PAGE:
Did You Know That You Could…With Your Kindle?

Kindle is my ebook reader app of choice. I like my professional development, cooking, and other nonfiction books in a digital text format so that I can make annotations that are easily accessible for use in other contexts (blog posts, Evernote, etc). I do own a Kindle, but actually use the Kindle app on my iPad more frequently. When it comes to stories, those fiction books that I read for enjoyment, I typically enjoy those in a digital audio format to give my eyes a break. But that’s another post.


Kindle includes a wonderful feature that allows you to access on your computer the highlights and notes you’ve made while reading Kindle ebooks (only works with books purchased from Amazon), either on your Kindle or when using the Kindle App on another mobile device. I like that I can get my notes/thoughts out of Kindle where I can further process, utilize, and share them. I also like that I can add notes to my highlights on my computer via the Your Highlights webpage. This is one of the reasons I prefer the Kindle app over iBooks.

Kindle Networking

Sharing annotations: You can choose to make your highlights and notes public for a particular book, which means other people who follow you can see them. Currently our team of instructional specialists is doing a book study of Inevitable: Mass Customized Learning. I’ve chosen to share my notes for this book publicly. This means anyone “following me” on Kindle can see my annotations, if they so choose, while reading the book on a Kindle device. Since I read mostly on the iPad, I’m disappointed that this features is limited only to actual Kindle devices.

Sharing Books Read: In addition, at the kindle.amazon.com site, I can see the books (purchased at Amazon) being reading (if they’ve set them to public) by the people that I follow. My followers can see the books that I’m reading which I’ve set to public. I’m just getting started with the following of people on Kindle. I can see that it could be a great way to get book recommendations.

To get started, in your browser navigate to kindle.amazon.com. Click the Guest link at the top and log in with the Amazon account associated with your Kindle/Kindle App.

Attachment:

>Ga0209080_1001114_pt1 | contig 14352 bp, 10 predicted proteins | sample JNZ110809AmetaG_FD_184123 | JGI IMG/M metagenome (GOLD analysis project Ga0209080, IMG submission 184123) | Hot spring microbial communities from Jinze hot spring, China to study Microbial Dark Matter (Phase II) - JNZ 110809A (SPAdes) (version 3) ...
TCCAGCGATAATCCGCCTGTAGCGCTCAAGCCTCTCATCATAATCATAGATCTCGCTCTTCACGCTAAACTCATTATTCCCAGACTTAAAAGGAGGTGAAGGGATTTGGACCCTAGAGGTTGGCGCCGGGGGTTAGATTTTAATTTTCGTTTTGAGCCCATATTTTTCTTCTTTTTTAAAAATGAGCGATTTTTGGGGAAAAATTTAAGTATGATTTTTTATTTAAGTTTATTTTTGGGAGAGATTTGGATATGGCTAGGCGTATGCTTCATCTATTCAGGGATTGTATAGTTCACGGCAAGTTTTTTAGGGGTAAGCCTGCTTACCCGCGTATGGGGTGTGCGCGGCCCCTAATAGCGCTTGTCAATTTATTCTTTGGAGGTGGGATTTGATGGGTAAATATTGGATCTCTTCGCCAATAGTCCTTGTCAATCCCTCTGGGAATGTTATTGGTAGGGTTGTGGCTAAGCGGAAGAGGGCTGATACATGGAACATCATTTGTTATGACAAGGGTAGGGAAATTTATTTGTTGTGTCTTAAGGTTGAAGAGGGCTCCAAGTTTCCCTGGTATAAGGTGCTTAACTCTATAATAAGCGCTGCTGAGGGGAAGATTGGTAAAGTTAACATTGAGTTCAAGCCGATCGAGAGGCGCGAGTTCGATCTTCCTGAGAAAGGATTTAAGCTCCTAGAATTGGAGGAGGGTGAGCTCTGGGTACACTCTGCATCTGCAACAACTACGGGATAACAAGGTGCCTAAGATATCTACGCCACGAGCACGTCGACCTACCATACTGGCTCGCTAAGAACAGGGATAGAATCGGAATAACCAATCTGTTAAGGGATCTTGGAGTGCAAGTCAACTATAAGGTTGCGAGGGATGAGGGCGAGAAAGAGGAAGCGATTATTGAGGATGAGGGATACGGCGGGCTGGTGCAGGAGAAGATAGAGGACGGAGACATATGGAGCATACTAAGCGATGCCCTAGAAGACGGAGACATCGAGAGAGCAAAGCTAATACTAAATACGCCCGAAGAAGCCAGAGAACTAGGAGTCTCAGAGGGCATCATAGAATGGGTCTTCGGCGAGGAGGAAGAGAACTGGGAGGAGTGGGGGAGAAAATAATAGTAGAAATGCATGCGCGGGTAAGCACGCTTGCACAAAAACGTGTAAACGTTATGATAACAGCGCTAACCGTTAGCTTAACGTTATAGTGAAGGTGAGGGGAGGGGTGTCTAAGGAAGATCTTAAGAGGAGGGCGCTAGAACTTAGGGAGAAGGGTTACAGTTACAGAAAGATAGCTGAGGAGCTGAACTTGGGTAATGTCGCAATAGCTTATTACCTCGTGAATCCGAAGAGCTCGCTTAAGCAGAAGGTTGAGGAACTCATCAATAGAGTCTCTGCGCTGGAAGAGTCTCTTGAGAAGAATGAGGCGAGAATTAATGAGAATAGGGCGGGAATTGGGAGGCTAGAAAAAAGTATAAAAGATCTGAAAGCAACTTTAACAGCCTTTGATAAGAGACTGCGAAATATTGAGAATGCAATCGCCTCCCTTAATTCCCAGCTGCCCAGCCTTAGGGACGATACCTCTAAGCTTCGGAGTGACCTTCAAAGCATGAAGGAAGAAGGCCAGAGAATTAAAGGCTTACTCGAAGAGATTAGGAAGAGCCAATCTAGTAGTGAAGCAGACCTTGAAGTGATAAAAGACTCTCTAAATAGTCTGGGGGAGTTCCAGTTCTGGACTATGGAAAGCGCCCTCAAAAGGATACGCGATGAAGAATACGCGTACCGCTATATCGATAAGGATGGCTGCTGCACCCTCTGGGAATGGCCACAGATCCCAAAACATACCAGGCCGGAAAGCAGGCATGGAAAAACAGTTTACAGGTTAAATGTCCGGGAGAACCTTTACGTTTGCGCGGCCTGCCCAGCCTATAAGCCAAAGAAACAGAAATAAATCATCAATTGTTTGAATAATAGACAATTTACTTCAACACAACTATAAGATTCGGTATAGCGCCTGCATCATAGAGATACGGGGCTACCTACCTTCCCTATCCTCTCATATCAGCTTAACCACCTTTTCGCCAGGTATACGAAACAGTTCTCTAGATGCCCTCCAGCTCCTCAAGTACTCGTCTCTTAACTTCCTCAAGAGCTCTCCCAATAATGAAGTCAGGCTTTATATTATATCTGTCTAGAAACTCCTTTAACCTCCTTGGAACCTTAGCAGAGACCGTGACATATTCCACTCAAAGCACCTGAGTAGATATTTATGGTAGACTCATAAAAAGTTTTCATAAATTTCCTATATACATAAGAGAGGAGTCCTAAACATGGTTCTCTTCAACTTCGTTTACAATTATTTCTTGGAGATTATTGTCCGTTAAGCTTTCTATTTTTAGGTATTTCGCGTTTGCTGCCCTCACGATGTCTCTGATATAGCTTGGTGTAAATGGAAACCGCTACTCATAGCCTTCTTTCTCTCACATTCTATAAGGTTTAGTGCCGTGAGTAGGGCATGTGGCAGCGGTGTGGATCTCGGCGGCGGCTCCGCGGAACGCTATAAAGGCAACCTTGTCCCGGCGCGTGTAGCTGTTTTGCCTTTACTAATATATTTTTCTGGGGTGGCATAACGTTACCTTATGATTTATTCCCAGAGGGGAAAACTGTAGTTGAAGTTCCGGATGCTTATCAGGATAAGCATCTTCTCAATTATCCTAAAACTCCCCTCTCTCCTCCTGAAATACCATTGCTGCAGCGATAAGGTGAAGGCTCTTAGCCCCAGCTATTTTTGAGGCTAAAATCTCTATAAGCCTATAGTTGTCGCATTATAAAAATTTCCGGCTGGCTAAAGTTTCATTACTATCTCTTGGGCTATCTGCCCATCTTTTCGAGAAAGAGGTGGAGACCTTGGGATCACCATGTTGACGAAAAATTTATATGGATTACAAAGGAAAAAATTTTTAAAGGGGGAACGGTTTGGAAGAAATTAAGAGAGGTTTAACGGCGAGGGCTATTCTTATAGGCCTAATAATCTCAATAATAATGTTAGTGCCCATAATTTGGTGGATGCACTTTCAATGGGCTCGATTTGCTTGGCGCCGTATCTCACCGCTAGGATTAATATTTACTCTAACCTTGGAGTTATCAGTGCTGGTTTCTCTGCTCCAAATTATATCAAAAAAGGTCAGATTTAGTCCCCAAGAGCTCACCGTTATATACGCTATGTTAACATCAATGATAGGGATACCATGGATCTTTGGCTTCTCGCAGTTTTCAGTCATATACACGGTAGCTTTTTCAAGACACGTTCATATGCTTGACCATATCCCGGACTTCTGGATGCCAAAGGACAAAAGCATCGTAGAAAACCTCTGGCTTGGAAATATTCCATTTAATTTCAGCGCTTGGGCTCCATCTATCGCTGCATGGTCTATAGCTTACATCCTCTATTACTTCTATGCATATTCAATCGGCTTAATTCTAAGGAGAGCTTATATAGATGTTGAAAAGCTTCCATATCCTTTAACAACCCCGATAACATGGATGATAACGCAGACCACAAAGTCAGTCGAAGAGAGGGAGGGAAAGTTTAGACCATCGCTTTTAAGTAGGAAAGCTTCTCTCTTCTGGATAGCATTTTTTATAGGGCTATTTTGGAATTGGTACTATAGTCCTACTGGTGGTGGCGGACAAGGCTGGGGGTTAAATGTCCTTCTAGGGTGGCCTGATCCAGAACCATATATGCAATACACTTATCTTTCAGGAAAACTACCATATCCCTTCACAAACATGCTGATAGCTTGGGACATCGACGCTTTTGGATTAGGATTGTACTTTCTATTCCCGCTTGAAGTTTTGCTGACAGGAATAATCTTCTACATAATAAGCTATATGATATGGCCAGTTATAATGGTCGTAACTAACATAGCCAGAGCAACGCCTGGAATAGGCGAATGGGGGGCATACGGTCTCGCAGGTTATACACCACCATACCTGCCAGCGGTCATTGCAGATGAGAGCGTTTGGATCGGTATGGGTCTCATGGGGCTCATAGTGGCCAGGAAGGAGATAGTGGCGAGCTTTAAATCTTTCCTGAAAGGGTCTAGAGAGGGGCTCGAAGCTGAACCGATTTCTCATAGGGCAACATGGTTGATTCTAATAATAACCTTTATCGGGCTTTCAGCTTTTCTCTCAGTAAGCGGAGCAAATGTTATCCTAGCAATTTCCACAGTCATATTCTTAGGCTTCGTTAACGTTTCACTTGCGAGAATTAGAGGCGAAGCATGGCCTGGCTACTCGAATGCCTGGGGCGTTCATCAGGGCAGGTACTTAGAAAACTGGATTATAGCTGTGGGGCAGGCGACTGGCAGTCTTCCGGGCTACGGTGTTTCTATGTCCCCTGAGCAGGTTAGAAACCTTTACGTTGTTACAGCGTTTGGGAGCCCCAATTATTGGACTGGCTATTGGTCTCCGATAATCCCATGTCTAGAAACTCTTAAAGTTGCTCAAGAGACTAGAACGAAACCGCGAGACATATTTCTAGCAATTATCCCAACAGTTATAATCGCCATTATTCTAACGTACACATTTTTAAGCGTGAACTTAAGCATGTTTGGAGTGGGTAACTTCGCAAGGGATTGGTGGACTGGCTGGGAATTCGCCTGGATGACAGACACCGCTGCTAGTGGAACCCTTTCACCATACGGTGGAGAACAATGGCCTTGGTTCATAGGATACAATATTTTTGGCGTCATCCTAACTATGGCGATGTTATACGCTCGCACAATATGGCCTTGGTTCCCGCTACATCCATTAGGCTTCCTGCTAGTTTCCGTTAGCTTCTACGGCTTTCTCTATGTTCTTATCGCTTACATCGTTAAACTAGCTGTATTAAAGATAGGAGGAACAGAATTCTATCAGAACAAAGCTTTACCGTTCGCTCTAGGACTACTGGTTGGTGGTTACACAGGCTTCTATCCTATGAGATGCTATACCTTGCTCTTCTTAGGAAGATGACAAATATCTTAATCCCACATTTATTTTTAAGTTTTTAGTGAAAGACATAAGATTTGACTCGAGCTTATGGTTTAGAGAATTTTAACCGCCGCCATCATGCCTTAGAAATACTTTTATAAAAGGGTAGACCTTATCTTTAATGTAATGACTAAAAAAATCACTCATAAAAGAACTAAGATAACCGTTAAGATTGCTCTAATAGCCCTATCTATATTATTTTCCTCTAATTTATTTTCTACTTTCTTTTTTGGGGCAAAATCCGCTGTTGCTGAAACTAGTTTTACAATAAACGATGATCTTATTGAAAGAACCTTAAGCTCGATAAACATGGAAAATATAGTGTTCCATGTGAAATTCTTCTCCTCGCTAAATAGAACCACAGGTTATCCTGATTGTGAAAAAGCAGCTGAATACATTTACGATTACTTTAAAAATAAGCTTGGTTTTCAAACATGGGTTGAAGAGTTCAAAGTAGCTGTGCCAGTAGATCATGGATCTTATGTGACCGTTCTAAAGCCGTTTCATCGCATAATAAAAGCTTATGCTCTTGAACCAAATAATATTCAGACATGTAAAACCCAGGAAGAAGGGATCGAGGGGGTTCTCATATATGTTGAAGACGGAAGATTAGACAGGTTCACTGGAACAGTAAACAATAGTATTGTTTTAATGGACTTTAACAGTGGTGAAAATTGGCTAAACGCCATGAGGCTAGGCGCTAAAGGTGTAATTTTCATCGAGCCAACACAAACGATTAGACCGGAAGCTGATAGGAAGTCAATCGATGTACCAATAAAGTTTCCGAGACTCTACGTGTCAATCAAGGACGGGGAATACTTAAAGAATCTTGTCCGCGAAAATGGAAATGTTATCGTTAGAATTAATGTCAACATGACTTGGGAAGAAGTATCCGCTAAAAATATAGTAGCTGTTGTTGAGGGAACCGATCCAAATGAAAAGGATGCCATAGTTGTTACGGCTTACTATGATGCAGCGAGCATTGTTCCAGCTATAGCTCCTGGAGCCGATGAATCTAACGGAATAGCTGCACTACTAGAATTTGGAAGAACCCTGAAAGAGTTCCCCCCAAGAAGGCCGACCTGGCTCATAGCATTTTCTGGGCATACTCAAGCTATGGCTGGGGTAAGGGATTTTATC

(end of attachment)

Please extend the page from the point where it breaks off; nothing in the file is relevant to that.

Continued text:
Finding Readers to Follow: I choose to link my Twitter account because that helped me find people that I can follow at Kindle. (Be aware that it also automatically posts to your Twitter account new books being read which are set to public.) You don’t have to link either of these accounts.

You can also use the search field to locate other Kindle users to follow.  It’s been my experience that if they’ve just recently set up their Kindle Profile it may take 24 hours or so before they will show up in search results.

Setting Books and Annotations to Public: You can set book to public by clicking the Your Books link and choosing which books you want to go public by checking the appropriate boxes.

Shopping for Books

From the iPad Kindle App I can not access the Kindle store to purchase more books. So I was glad when Amazon published the Kindle Store for iPad, not an app but a webpage formatted for access on the ipad to be used for purchasing Kindle books. I accessed this webpage in Safari and used Send to>Add to Home Screen to create a button on one of my screens for quick access. I can click the Buy button and choose to read the book in the browser or in the Kindle App. I especially like the option to download  a sample of a book before I purchase.